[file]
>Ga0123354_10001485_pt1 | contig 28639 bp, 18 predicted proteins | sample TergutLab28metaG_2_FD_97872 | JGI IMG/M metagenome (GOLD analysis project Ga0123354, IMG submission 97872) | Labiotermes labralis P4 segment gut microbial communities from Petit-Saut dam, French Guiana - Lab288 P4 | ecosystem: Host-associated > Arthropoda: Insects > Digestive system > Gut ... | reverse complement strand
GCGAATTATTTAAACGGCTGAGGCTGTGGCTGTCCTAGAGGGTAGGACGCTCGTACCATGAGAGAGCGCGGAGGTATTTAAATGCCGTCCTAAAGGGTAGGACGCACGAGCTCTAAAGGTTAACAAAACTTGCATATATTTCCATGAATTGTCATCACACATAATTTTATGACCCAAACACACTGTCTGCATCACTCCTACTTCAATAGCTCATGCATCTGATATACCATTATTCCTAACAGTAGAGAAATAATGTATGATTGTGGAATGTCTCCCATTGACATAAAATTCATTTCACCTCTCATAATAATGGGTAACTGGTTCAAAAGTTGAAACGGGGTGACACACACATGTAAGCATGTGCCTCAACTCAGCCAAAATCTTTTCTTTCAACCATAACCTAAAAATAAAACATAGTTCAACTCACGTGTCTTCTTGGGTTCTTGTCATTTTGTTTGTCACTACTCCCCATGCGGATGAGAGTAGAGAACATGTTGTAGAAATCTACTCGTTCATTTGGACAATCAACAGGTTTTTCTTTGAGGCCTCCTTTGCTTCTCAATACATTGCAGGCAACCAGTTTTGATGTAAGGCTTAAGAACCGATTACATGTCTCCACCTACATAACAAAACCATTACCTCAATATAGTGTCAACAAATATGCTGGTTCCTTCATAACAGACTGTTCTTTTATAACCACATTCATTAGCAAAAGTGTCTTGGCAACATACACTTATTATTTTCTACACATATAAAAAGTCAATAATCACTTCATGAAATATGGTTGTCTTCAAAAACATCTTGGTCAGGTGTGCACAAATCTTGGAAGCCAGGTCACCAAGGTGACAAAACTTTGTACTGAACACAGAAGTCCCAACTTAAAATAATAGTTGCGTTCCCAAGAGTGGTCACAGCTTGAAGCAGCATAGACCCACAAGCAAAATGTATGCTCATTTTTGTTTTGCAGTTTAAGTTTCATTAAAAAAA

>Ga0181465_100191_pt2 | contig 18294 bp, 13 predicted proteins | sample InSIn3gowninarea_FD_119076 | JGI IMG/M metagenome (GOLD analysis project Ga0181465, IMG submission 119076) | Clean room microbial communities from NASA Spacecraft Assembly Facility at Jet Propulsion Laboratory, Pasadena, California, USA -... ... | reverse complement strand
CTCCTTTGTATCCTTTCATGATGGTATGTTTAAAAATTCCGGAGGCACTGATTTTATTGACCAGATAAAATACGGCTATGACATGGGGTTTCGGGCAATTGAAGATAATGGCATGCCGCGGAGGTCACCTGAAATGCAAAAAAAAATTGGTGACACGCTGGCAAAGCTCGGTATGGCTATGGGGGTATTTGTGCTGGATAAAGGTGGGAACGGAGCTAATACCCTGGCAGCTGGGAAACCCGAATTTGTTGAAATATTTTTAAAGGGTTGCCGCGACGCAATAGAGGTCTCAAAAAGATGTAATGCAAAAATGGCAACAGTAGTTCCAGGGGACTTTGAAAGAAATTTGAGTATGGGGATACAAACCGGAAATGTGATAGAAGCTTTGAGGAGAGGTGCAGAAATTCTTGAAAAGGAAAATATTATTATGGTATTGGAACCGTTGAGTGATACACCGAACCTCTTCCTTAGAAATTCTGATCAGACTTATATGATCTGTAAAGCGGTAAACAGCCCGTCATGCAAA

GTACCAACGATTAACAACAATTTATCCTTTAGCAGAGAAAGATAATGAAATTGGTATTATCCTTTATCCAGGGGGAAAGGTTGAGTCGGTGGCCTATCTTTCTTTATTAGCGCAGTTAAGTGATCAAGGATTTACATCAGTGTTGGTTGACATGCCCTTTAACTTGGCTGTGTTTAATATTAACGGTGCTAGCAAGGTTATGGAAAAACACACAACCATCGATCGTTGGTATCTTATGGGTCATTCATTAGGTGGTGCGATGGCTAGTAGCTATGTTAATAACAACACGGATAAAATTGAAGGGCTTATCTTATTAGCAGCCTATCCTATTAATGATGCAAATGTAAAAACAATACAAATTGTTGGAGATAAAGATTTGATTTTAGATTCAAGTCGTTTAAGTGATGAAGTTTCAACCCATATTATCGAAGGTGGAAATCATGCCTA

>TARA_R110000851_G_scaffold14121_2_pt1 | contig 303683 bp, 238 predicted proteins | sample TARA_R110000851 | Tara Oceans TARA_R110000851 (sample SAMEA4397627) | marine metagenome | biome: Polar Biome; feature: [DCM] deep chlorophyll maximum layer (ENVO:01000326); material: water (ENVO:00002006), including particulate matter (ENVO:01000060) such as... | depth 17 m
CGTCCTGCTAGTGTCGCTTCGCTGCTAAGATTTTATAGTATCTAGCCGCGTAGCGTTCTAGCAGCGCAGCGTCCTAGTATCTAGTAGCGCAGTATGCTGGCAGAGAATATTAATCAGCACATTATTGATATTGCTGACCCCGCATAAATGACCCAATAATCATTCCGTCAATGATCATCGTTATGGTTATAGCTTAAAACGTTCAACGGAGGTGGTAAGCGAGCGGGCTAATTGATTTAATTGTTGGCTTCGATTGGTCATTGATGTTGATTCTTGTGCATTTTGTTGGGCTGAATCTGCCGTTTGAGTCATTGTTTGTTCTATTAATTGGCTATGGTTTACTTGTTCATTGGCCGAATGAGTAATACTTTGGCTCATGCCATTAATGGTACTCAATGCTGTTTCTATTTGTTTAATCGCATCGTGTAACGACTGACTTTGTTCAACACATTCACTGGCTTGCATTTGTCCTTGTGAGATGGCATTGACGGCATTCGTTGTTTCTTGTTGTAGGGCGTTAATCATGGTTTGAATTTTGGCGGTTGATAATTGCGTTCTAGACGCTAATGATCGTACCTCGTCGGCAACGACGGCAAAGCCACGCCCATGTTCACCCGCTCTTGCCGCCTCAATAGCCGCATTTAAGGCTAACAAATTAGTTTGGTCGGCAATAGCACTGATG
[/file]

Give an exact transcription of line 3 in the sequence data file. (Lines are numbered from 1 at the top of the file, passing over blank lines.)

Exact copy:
>Ga0181465_100191_pt2 | contig 18294 bp, 13 predicted proteins | sample InSIn3gowninarea_FD_119076 | JGI IMG/M metagenome (GOLD analysis project Ga0181465, IMG submission 119076) | Clean room microbial communities from NASA Spacecraft Assembly Facility at Jet Propulsion Laboratory, Pasadena, California, USA -... ... | reverse complement strand